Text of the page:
Jessica Cejnar / Thursday, Oct. 15 @ 5:38 p.m.

Del Norte County Discovery Sudden Oak Death's European Strain Is 'A First For California'; Scientists Worry About Impact to Conifers

Chelsea Grochowski, an employee with the county agricultural department, takes a vegetation sample after sudden oak death was discovered off North Bank Road. Image courtesy of the UC Cooperative Extension

Scientists with the local agricultural department, UC Cooperative Extension and CalFire say a more aggressive strain of sudden oak death has shown itself in Del Norte County.

The discovery of the European strain of the pathogen near Little Mill Creek of North Bank Road is a first for California, UC Cooperative Extension Humboldt-Del Norte County Director Yana Valachovic told county supervisors Tuesday.

It also has the potential to have a detrimental impact to the region’s conifer species such as Douglas fir as well as its tanoak population, Valachovic said.

“As it’s exhibited in the United Kingdom, where they grow many commercial conifer species by plantation, including several species that are native to Northern California, they’ve seen pretty substantial mortality,” she said, showing an image of a Japanese larch plantation with canopy discoloration as well as a picture of a Douglas fir seedling damaged by sudden oak death. “It’s also known to cause damage to at least smaller diameter Douglas fir trees and we’re watching to try to learn more about what it might do to some of our other conifer species.”

The presence of sudden oak death means Del Norte County has been added to a list of others in California with additional quarantine regulations as a result, Valachovic said.

“Where we’ve confirmed it is relatively close to U.S. 101 on 197,” she said. “We don’t know how (the European strain) will behave in California. This pathogen has always provided some tricks — it’s difficult to predict.”

Del Norte Agricultural Commissioner Justin Riggs said his department has been preparing for a new quarantine program to control the disease’s spread. This could add 102 to 200 staff hours a year to the existing departmental work load, he said.

But though many in the agricultural industry are concerned about sudden oak death, Riggs said, impacts to local Easter lily bulb growers may be relatively minor.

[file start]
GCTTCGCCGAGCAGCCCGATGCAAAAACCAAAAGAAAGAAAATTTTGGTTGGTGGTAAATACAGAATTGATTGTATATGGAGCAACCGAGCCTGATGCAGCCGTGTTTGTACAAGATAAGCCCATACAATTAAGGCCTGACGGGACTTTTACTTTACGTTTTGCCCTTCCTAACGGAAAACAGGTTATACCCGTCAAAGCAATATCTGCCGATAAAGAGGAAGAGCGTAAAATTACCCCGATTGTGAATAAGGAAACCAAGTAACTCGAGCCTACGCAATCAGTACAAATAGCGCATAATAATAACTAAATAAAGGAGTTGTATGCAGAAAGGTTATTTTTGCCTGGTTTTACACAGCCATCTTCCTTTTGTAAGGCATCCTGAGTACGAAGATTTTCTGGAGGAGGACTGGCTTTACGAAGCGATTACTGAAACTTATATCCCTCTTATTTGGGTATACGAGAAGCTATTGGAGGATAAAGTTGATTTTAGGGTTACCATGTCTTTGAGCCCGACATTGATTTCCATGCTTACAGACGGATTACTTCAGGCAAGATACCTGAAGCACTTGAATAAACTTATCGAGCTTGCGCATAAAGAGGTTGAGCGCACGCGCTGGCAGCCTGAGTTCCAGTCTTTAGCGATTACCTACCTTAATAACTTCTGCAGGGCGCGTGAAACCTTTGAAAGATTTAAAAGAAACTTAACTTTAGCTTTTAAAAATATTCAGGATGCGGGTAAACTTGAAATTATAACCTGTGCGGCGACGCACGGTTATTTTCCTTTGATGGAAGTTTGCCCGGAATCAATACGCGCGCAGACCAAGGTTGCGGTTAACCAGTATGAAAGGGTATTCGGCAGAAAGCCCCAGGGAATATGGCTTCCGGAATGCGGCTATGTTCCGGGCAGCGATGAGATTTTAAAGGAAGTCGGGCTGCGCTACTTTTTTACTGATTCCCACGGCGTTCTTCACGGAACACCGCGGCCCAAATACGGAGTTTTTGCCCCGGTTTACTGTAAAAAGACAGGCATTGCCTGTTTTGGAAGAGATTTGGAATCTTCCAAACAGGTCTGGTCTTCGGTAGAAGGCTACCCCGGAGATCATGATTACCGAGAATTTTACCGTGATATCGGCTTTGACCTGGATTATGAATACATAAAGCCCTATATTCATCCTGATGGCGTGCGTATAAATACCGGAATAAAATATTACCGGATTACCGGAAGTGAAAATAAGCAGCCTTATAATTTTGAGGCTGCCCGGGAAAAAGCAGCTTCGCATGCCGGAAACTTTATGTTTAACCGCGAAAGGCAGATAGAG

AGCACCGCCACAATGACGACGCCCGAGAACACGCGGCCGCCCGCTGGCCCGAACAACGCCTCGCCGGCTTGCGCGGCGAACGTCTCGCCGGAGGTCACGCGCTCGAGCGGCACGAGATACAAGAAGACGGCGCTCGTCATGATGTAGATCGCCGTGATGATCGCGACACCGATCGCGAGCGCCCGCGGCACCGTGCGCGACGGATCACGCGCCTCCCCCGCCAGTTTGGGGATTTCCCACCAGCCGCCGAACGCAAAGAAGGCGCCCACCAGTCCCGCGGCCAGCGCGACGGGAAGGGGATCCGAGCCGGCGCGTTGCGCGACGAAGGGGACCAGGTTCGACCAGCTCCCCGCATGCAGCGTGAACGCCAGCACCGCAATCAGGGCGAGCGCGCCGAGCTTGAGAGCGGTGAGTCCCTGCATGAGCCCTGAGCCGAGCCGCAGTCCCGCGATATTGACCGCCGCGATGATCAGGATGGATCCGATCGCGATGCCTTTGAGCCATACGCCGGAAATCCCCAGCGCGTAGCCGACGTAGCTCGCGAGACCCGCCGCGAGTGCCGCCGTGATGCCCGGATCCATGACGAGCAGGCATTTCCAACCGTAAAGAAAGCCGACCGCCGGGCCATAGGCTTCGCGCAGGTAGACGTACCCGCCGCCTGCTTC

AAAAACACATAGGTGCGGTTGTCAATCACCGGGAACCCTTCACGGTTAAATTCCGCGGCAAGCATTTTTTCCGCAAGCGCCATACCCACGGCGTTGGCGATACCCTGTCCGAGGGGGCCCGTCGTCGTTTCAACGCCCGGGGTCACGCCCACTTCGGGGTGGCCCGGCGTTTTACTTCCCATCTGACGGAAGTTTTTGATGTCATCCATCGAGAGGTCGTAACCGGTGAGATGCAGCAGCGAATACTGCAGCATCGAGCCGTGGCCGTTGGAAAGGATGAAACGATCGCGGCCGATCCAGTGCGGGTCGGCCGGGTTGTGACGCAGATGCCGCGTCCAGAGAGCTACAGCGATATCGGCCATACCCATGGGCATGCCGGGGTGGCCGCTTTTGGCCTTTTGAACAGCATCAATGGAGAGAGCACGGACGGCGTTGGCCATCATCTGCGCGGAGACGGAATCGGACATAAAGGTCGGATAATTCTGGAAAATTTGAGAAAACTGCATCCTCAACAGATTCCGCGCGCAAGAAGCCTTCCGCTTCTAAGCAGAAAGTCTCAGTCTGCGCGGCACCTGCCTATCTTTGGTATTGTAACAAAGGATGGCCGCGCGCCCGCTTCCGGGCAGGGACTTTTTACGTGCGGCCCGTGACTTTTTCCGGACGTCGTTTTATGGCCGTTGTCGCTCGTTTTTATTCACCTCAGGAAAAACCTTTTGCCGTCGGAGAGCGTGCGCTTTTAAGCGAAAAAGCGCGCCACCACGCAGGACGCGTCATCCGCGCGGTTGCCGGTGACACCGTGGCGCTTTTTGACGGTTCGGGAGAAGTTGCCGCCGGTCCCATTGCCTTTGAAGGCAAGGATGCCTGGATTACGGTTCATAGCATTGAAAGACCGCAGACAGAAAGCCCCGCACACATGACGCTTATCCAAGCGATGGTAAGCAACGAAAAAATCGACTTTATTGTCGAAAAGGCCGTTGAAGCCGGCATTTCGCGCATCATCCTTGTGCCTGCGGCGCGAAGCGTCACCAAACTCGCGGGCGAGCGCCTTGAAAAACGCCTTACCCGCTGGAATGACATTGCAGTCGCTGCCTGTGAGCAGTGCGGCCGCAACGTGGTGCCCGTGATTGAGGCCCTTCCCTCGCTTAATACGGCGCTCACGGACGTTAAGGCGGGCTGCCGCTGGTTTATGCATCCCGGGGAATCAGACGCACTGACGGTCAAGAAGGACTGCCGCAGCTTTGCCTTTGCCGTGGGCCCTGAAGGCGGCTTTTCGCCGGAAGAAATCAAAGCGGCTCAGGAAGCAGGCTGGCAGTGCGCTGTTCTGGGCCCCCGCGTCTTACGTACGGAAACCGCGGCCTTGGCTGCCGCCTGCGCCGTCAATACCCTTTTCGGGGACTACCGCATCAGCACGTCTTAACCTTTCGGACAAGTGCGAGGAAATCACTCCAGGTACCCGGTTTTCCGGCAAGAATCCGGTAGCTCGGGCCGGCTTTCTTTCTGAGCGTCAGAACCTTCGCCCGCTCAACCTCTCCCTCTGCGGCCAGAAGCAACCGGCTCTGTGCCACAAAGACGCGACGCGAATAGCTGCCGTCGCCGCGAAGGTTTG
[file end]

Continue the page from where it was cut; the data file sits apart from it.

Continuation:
“An agreement to allow bulbs to enter Canada has been worked out in advance and is under final review right now — all indications are that it will go forward as planned,” Riggs said. “Our bulb growers will also need to sign standard compliance agreements in order to ship their bulbs interstate. Neither of these types of agreements will impose a significant burden on them since their existing practices already mitigate the risk of spreading sudden oak death. An example of what will occur is that the growers will now need to make sure a copy of their federal shipping authorization accompanies each shipment.”

Discovery of sudden oak death in Del Norte also shouldn’t have a major impact to local nurseries that are already operating, Riggs said. However, new nurseries may face a challenge if they want to ship their products, he said.

State and national regulations don’t differentiate between sudden oak death strains, Riggs said.

Valachovic said she worked with a team of scientists, including Riggs and CalFire’s Chris Lee, chair of the California Oak Mortality Task Force, sampled vegetation and local streams and conducted helicopter surveys to confirm whether or not the disease was present.

This map shows where sudden oak death mortality has occurred in Del Norte County. Courtesy of the UC Cooperative Extension

They discovered that sudden oak death is present and confirmed that die-off was occurring along North Bank Road close to Little Mill Creek and its connection with U.S. 101 near Smith River, Valachovic said.

“This is a concern because this introduced plant disease is very aggressive on tanoak and leads to expansive tanoak mortality,” she said, showing pictures of dead tanoaks in Humboldt and Curry counties. “There are years where (there is) fairly aggressive mortality and there are years where it can be quiet. It responds to warm wet conditions. That’s when you see the greatest expansion.”

Sudden oak death reproduces via spores and has more than 100 hosts of both native and common garden plants, Valachovic said. Hosts can include rhododendrons and ferns. Some plants are super spreaders and some are typhoid Marys, providing the perfect environment for quick reproduction, she said.

There are other plants that, though they experience some irritation and die back from sudden oak death, isn’t a major vector for the pathogen, Valachovic said. However, once established, sudden oak death spreads quickly.

“What we’ve seen in Humboldt County is around growth rate of 1,500 acres a year since it was established in 2004 with little to no management following since then,” she said. “So, we’re dealing with something that can move rather quickly and rather significantly.”

District 3 Supervisor Chris Howard thanked Valachovic, Riggs and Lee for their work in determining the extent of the disease in Del Norte County. He noted that sudden oak death has the potential to be disastrous to the community’s timber resources.

“Aggressive treatment efforts are definitely the right approach,” he said. “If we can get a handle on this disease in and around that area and stop its spread, this would be extremely important.”

Howard’s District 4 colleague, Board of Supervisors Chairman Gerry Hemmingsen noted that it was a matter of when the sudden oak death would show itself in the area.

“It’s too big of an item to put a mask on like we do with COVID, but maybe we can come up with something that would help stave this off,” he said.


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